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. Last Updated: 07/27/2016

Study Gives Low Marks to Customs Shake-Up

A shake-up of the Federal Customs Service has cast a sense of instability over operations and drained the agency of experienced customs officials, according to a study released Tuesday.

In addition, businesspeople see the overhaul, which President Vladimir Putin ordered in May, as little more than part of a pre-election power struggle, said the survey conducted by Salvador D, a public relations agency, and a customs broker,

The study, conducted in August and September, polled 30 respondents, including importers, exporters, customs officials and consultancies such as Ernst & Young, PricewaterhouseCoopers and Deloitte and Touche, said Irina Khilko, deputy director of Salvador D.

On the bright side, the study found that the perception of all-out corruption at the customs is exaggerated, she said.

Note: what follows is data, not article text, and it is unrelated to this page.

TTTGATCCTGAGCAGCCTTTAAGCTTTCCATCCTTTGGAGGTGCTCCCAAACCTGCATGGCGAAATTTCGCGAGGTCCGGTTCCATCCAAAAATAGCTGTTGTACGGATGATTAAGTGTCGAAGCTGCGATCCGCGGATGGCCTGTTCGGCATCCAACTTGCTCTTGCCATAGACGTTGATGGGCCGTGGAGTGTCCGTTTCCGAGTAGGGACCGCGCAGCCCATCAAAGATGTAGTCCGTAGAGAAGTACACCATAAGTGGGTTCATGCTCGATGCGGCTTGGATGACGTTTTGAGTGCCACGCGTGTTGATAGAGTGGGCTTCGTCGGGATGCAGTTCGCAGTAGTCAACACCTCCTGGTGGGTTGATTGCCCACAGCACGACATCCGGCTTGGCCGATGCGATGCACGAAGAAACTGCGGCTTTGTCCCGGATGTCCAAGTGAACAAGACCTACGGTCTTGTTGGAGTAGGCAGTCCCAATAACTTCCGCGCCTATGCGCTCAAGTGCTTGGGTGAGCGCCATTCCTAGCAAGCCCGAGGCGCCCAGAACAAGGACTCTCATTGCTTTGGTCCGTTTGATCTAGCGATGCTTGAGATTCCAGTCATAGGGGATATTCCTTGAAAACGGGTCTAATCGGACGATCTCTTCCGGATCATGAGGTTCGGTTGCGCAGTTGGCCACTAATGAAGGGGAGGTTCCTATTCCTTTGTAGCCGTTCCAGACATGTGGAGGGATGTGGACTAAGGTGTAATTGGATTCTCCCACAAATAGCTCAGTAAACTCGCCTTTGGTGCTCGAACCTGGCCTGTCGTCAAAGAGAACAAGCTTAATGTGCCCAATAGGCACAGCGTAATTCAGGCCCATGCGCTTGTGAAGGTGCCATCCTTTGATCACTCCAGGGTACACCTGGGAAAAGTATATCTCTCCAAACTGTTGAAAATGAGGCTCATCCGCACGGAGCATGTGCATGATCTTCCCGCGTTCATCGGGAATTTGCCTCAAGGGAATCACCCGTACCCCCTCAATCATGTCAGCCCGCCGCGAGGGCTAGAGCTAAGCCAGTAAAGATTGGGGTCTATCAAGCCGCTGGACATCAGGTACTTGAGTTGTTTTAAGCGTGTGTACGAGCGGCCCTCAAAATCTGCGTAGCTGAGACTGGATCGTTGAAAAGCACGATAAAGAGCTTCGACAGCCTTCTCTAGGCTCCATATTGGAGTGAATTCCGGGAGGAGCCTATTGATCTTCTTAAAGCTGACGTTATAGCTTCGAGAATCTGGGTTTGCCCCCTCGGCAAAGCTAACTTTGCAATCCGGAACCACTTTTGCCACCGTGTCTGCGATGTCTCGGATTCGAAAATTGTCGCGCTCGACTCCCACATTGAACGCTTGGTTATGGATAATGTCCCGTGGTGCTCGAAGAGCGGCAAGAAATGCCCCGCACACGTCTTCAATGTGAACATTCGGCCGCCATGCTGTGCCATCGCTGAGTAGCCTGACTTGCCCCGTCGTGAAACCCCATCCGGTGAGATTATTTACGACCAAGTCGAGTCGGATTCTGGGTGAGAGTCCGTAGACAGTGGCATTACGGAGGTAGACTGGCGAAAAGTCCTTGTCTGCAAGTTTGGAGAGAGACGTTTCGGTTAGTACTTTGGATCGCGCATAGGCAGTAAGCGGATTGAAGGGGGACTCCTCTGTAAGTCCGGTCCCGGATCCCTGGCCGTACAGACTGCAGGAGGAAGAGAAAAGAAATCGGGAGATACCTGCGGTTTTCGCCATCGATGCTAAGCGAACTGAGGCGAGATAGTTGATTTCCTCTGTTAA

Customs chief Andrei Belyaninov acknowledged in remarks reported Tuesday that the agency had a long way to go, but said things were improving.

"Today a lot of young people are keen to work in customs. Customs is cool. It's worth landing a job there," he told the Tamozhnya industry magazine, Interfax reported.

Oleg Novikov, executive director of Yugovostochny Terminal, a Moscow-based bonded warehouse, praised the May reshuffle, which included the ouster of the former chief and other senior officials. He said recent changes had been made in line with European Union requirements.

As for the study's findings of a pre-election power struggle, he said, "In our country, every change is understood to be a redistribution of property."